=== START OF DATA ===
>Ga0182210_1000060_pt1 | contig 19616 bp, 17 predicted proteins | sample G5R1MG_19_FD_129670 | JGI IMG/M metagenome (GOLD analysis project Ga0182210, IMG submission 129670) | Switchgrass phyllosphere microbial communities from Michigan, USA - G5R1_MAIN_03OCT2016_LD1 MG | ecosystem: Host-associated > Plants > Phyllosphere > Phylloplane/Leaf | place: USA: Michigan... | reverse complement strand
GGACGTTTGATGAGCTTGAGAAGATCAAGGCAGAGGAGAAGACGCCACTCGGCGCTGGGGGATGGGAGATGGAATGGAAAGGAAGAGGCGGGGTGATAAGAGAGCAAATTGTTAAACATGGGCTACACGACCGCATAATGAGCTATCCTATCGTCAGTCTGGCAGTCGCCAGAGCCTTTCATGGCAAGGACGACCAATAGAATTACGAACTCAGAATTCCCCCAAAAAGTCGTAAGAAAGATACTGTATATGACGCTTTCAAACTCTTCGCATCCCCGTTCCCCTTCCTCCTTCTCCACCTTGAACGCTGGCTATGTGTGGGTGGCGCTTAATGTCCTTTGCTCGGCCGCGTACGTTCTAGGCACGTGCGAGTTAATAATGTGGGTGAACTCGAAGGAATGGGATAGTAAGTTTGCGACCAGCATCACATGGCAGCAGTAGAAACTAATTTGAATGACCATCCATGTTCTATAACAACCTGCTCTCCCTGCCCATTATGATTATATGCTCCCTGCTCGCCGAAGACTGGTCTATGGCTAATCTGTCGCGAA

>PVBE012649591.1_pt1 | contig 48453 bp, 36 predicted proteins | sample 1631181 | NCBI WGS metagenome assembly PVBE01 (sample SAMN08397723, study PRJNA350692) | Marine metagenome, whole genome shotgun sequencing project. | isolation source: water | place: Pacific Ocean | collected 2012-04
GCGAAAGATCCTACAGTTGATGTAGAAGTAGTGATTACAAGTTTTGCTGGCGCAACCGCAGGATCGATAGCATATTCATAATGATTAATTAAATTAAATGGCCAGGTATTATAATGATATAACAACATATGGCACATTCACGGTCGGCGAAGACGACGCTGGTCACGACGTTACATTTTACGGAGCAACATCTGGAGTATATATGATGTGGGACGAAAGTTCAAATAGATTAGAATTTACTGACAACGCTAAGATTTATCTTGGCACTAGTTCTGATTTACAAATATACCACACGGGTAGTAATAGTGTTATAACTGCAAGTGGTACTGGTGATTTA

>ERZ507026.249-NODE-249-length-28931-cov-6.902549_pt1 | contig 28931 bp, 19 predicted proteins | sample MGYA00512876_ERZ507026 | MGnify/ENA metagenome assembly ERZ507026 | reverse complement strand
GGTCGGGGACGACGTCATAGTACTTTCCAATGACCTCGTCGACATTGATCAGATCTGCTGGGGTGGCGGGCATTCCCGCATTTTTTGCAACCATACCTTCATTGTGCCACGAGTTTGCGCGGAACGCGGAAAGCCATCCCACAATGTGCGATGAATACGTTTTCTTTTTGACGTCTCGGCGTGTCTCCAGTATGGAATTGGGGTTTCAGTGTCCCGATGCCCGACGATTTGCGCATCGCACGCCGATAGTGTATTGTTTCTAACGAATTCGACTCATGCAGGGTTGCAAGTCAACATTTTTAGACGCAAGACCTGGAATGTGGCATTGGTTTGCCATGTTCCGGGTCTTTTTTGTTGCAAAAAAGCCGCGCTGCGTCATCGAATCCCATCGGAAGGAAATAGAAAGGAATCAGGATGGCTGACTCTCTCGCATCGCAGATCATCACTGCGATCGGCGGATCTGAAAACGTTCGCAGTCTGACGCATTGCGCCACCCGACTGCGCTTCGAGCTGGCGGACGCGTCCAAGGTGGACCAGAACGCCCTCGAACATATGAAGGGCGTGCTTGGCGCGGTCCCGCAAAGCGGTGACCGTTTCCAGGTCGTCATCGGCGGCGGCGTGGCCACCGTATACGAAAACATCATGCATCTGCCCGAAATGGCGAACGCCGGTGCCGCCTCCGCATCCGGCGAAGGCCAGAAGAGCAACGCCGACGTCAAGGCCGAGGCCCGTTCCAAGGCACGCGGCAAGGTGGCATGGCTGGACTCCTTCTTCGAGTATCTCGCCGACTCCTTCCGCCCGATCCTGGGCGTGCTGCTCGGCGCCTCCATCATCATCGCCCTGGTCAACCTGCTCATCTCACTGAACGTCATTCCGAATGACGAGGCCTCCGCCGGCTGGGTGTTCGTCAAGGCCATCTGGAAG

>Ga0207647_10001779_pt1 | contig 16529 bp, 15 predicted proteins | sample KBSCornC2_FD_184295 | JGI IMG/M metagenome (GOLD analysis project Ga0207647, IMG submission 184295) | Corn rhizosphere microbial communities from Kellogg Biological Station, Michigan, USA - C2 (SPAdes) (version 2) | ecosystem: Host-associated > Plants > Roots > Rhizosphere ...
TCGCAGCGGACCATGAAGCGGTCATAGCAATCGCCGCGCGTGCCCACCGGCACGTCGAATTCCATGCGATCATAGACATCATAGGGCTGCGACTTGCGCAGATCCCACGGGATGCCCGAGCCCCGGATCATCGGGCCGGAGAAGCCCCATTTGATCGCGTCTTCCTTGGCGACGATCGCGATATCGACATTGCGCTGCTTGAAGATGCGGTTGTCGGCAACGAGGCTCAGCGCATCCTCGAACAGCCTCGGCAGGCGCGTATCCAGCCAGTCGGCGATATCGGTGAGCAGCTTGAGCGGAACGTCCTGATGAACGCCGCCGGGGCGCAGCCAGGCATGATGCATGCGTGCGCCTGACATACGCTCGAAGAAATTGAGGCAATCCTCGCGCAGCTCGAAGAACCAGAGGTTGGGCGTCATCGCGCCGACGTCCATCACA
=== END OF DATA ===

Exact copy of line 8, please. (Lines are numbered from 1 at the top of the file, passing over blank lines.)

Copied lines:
TCGCAGCGGACCATGAAGCGGTCATAGCAATCGCCGCGCGTGCCCACCGGCACGTCGAATTCCATGCGATCATAGACATCATAGGGCTGCGACTTGCGCAGATCCCACGGGATGCCCGAGCCCCGGATCATCGGGCCGGAGAAGCCCCATTTGATCGCGTCTTCCTTGGCGACGATCGCGATATCGACATTGCGCTGCTTGAAGATGCGGTTGTCGGCAACGAGGCTCAGCGCATCCTCGAACAGCCTCGGCAGGCGCGTATCCAGCCAGTCGGCGATATCGGTGAGCAGCTTGAGCGGAACGTCCTGATGAACGCCGCCGGGGCGCAGCCAGGCATGATGCATGCGTGCGCCTGACATACGCTCGAAGAAATTGAGGCAATCCTCGCGCAGCTCGAAGAACCAGAGGTTGGGCGTCATCGCGCCGACGTCCATCACA